• Physical Touch: This one includes sex/hugs/holding hands.  Some of us love hugs.  Others avoid hugs by all means, because physical touch is not their thing.  But, there’s a sure merit to it.  Even Jesus gave a special blessing to the children by laying his hands on each of them.  E.g. Miura Ayako (Japanese novelist and Christian author): right after WWII, in her 20s and she was still single, she contracted tuberculosis that attacked her spine (known as caries of the spine or Pott disease).   Because of that condition, she was confined to bed for 13 years, “seven of them in a body cast that restricted all movement” (   During this time, she married a wonderful Christian Miura Mitsuyo.  In her books, she wrote about her marriage life: basically, devoid of all sexual relationships, yet holding her hand with her husband sufficed her need of love.
  • Acts of Service: Simply put, this means, “Talk is cheap.  Show me your action!”  Husband can say to his wife a million times, “I love you.”  Wife replies, “If you truly love me, help me with house chores.”  “Here’s the vacuum cleaner!”  The Bible puts this way: “Let us love, not in word or speech, but in truth and action” (1 John 3:18).   It also puts this way in James: “What good is it, my brothers and sisters, if you say you have faith but do not have works?  If a brother or sister is naked and lacks daily food, and one of you says to them, “Go in peace; keep warm and eat your fill,” and yet you do not supply their bodily needs, what is the good of that?”  (James 2:14-16)


  • Case Study:  pastor couple of 17 years of marriage.  Their love languages were different: Husband’s was Words of affirmation.  Wife’s was Gifts.  For their entire marriage, each one would speak to the other in their own love language instead of the other’s, so they always felt that something was missing in their unfulfilled marriage.  For instance, to make her husband happy, the wife would buy gifts for him on every single special occasion: birthdays, anniversaries, and Christmas.  He always thought that those gifts were a waste of money.  What about the other side?  The husband thought that his wife needed words of affirmation so he would tell her everyday how much she meant to him; how precious and beautiful she was.   All the words of affirmation without buying one single gift!  This practice went on for 17 years!  Then, one day, they discovered their language differences, so they started communicating in their spouse’s language, rather than in their own: the wife now tells her husband how great the sermon was on Sundays.  The husband begins to get something special for his wife.  So, their marriage has improved and they are still married.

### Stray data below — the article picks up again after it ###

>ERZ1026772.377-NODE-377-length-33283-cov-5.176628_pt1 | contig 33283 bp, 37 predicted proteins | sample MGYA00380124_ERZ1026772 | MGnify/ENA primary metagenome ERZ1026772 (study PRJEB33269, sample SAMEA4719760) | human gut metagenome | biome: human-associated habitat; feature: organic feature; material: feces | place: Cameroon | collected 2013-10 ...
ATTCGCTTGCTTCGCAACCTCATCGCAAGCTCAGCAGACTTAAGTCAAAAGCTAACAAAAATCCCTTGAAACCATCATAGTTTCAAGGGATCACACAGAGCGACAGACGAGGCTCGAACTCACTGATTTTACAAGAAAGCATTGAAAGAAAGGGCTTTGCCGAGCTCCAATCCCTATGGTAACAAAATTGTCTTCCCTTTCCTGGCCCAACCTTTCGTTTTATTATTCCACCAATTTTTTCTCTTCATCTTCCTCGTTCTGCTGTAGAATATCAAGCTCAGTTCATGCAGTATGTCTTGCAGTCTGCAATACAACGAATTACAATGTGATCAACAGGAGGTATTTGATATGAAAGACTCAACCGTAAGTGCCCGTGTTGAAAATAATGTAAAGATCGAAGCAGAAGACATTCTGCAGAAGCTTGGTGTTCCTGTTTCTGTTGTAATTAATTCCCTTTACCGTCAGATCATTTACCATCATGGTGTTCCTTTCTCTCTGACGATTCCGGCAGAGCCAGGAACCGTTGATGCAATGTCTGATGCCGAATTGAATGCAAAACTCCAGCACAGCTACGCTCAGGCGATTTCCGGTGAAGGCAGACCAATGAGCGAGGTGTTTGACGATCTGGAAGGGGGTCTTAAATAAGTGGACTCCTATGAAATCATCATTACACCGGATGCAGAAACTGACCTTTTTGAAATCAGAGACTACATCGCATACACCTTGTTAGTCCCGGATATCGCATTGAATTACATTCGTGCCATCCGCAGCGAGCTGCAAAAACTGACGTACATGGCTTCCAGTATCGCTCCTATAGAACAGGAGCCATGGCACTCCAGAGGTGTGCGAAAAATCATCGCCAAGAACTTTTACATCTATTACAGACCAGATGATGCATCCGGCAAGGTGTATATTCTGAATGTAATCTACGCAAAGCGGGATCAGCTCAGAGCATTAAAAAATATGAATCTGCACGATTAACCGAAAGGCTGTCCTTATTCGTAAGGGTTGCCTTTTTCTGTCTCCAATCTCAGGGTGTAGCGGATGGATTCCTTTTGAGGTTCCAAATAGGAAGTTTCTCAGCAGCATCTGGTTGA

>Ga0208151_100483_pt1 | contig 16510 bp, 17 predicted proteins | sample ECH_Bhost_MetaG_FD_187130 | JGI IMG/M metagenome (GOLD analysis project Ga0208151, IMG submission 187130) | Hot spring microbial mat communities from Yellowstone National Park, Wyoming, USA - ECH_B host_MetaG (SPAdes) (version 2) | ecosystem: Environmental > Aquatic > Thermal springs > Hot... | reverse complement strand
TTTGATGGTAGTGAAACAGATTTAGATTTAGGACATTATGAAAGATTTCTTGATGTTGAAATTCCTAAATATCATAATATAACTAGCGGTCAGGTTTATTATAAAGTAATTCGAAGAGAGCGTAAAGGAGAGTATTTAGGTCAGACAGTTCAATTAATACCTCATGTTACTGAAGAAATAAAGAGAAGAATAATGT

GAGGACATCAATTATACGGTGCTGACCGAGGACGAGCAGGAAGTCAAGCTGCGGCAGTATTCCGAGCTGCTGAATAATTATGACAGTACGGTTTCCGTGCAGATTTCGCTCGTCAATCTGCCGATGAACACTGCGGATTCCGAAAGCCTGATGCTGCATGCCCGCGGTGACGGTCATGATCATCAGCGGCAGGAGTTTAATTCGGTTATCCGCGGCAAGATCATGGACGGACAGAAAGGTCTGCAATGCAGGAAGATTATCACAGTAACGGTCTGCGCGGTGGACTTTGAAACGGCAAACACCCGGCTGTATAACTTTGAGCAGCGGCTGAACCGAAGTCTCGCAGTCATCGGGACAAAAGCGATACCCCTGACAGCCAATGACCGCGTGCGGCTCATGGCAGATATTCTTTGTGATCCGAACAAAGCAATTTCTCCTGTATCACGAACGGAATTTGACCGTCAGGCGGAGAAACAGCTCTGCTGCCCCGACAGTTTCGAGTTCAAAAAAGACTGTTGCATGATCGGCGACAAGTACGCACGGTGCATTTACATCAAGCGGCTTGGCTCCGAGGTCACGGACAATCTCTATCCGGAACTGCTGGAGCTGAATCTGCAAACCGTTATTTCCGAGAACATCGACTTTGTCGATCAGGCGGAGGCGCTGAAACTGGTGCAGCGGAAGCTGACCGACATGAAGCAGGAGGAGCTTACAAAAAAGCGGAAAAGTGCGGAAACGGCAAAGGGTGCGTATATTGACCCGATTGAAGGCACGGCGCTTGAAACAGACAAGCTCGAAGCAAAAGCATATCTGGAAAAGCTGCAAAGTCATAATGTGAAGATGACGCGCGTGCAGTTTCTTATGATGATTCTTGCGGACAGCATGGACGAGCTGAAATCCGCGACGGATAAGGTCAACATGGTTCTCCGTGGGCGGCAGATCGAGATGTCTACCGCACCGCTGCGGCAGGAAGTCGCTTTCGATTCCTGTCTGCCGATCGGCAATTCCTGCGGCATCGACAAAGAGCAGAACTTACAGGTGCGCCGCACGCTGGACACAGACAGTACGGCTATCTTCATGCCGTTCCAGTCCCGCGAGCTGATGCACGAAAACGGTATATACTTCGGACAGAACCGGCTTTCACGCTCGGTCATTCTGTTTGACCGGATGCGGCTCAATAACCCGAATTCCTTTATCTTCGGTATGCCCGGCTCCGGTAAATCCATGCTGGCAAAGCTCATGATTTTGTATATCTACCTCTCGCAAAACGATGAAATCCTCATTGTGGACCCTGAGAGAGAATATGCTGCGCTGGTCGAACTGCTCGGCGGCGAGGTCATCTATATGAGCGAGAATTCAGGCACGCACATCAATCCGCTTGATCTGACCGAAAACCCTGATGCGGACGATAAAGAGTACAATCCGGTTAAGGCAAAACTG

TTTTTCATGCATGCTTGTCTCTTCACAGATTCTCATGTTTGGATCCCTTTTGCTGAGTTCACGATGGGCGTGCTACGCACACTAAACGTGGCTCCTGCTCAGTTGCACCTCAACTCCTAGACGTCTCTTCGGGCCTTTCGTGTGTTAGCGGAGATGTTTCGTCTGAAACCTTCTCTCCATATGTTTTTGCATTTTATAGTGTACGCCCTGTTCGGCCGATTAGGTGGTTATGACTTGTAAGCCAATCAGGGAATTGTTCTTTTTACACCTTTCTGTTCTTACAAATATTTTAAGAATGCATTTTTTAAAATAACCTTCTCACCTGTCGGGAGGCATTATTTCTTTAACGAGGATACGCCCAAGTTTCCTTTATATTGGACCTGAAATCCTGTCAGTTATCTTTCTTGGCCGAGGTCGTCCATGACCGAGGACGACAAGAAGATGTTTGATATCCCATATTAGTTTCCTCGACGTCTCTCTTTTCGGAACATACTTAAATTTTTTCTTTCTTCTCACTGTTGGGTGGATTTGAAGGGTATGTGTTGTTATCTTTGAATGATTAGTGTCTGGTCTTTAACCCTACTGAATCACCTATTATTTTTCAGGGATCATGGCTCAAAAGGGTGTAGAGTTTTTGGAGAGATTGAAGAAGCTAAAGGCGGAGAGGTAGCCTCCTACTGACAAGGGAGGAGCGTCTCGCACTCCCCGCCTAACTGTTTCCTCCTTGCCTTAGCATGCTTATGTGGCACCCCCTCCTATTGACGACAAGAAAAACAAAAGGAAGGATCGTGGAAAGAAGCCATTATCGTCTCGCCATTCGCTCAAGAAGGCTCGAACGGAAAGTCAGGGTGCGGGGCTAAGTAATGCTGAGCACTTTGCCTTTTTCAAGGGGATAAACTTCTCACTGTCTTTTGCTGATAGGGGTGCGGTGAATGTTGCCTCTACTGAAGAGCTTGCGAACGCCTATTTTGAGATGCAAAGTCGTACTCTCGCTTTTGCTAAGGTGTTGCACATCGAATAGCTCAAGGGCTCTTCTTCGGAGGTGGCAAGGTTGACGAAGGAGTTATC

• My family:  Mine: words of affirmation. My wife: acts of service [results are important]. My daughter: quality time.  She cherishes every moment we spend time together.  She still talks about all the Bed Time Stories I told her many nights, and also remembers the times that we watched movies together.
  • Action points:  Remember this: these love languages work and work well only if when each of us practices them out of a sincere and selfless heart.  Otherwise, when ill-practiced, it will turn out as another expression of selfish desires we clamor.
  • This week, take some time to analyze your loved ones’ complaints, identify their love languages, and start loving them in their love languages in order to fill up their emotional tanks.   Before long, they will start giving back the love to you, and you will see the positive changes in your relationships.
  • Let’s pray.